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Thoughts On Monday Night

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When it comes to UConn's win Monday night, the way we see it, there's a need to step back and separate the players from the program and maybe uncouple a few other things as well.

First:  Jim Calhoun is an excellent coach.  His best teams are really, really good, and they are extraordinarily sound: fundamentals are impeccable.   And we're sure it was rewarding to see this very young group come together.

Yet as NCAA chief Mark Emmert stood up and celebrated UConn's win, he must have given some thought to his recent comments about cheaters: "We cannot have coaches, administrators, parents or student-athletes sitting out there deciding: 'Is this worth the risk? If I conduct myself in this fashion and I get caught, it's still worth the risk. We don't want those kinds of cost-benefit analyses going on."

There he was, standing next to one of the prime offenders.  It must have rankled.  We hope it did, anyway.

You might think the NCAA is a joke or an anachronism; Jay Bilas and Jason Whitlock both fall somewhere in this camp, for instance.

Yet when you agree to abide by an organization's rules, you're supposed to stick by them.  It's the same thing at BYU: if you can't handle the honor code there, don't go.  But if you do, live it.

It looks increasingly as if Calhoun not only knew about the situation with Nate Miles and Josh Nochimson but may have actively participated in the alleged payments and the coverup.

That's not to say his players are responsible. That's on the coach.

For their part, they played brilliantly and exceeded expectations.  Kemba Walker is a walking advertisement for hard work and stick-to-it-iveness.  His old roommate Miles could have learned a lesson.

That team came together and played superbly as a group. Nothing changes that.

But nothing changes this, either: on the first night of the new season, UConn should be hanging their banner.  We're guessing they wait until Calhoun is there.  And he won't be for three games, his minimalist NCAA suspension.

He'll go down in history as one of the best NCAA coaches, and his good qualities won't be forgotten.  But like Adolph Rupp before him, his name will have a stigma attached to it: Jim Calhoun, cheater.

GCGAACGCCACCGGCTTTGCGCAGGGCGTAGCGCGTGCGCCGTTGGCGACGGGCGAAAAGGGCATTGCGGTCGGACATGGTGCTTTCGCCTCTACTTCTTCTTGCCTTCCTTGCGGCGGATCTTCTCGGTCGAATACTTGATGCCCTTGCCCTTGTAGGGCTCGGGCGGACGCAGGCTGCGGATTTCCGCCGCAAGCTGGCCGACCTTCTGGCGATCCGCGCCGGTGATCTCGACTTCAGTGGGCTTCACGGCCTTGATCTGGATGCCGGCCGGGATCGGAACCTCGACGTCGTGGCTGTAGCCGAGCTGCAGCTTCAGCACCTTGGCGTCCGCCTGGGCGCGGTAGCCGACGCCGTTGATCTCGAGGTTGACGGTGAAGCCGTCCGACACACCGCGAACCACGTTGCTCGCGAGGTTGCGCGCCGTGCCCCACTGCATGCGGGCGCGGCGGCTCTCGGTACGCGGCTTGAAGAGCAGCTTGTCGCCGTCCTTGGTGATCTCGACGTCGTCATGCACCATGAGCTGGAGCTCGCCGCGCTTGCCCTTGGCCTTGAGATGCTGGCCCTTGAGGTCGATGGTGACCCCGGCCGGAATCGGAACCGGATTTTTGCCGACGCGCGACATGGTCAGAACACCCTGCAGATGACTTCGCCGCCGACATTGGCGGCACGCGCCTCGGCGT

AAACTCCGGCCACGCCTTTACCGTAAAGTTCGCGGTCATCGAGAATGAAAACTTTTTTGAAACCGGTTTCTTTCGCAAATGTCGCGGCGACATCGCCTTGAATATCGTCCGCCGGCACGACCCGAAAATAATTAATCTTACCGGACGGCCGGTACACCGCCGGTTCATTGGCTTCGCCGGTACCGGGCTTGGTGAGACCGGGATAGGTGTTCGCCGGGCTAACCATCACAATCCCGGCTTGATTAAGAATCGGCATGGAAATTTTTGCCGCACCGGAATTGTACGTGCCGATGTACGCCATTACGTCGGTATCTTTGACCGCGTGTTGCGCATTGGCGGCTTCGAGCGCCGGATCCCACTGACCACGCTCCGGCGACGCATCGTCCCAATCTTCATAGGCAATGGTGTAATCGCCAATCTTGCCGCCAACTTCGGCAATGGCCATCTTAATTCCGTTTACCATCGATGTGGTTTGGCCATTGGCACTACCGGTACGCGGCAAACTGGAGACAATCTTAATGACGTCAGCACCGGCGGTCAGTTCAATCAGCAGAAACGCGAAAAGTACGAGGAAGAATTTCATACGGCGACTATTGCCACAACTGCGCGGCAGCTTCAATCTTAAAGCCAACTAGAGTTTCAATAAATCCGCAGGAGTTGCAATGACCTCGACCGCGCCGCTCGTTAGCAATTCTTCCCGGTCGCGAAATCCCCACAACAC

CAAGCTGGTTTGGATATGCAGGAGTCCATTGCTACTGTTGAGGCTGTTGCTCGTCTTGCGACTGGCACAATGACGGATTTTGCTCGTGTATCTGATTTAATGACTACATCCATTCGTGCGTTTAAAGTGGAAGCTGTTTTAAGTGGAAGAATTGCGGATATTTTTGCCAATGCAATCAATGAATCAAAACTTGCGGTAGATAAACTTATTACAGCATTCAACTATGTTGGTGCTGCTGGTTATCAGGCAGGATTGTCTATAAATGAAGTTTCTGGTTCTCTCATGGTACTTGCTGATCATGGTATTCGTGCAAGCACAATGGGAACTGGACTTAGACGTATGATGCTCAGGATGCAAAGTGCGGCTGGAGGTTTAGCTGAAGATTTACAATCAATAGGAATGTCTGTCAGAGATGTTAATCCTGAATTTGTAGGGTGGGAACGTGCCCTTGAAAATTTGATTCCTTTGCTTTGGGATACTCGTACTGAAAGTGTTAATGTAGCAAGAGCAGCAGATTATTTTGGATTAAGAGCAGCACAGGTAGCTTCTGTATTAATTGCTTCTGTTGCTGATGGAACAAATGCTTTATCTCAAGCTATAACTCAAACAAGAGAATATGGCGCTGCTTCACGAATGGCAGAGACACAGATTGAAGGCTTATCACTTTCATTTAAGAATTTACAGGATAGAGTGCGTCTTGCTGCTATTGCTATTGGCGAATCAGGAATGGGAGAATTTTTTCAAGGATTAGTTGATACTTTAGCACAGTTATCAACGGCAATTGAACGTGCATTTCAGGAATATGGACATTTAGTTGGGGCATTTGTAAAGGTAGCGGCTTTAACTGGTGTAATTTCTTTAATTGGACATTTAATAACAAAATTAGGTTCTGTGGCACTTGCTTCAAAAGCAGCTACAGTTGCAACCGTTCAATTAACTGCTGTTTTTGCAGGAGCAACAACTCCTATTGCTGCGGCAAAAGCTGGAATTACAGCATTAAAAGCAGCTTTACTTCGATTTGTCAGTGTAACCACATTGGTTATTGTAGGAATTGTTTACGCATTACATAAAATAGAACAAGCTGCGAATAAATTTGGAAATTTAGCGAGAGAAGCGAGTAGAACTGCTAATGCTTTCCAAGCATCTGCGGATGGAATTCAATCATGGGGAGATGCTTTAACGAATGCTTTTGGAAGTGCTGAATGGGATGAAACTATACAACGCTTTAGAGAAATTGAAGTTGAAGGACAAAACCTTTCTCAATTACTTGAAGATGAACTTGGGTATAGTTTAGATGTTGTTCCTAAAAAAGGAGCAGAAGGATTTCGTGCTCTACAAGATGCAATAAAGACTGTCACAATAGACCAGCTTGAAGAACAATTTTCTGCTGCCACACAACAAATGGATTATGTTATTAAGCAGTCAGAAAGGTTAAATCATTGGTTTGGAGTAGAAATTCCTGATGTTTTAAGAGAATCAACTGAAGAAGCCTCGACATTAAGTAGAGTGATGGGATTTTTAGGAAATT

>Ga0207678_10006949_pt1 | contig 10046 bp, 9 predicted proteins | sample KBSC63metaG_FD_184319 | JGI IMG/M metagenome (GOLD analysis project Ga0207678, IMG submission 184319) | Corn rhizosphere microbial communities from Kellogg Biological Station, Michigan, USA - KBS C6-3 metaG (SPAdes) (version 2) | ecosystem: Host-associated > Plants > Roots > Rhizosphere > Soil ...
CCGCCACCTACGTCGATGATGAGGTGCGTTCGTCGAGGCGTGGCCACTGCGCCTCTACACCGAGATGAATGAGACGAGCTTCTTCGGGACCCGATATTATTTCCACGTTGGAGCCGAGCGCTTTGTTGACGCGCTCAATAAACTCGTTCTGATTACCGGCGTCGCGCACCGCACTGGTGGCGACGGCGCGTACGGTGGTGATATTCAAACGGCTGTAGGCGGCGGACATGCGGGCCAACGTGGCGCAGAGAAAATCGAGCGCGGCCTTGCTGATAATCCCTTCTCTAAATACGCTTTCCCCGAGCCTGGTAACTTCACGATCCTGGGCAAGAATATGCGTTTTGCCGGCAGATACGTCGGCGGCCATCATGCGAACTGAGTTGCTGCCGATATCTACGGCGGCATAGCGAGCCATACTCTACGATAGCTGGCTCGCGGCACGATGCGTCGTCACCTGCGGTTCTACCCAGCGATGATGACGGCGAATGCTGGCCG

By the way, you'll recall that his assistants took the blame for the Miles mess and were forced out.  Calhoun you'll also recall fought the whole thing tooth and nail, even threatening to sue the NCAA.

Yet, according to a Gary Parrish tweet, at the end of the game, who was on the court celebrating with UConn?

Fired assistant Patrick Sellers: "Patrick Sellers was forced to resign because of UConn's scandal. But, apparently, he can still celebrate on the court with the team."

Just one more way for Calhoun to give the world the finger.


There's been enough comparing and contrasting UConn and Butler and we don't want to do that anymore.  But we would like to say a few words about Butler.  Tough game for them of course, but talk about a brilliant run.  These guys have something wonderful going.  Brad Stevens is clearly a talented man; it may be some time before we know just how talented he is.  Yet you get the feeling that if Butler hits a tough patch, he'll be just as even-keeled.

What they've done these last two years is as impressive as anything anyone has done in our memory.  It's not like they're a Big Ten team with all the resources that would afford them.  It's a modest program which is performing at the highest possible level.  We hope it continues, and we hope Brad Stevens is willing to stay there and build, build, build.

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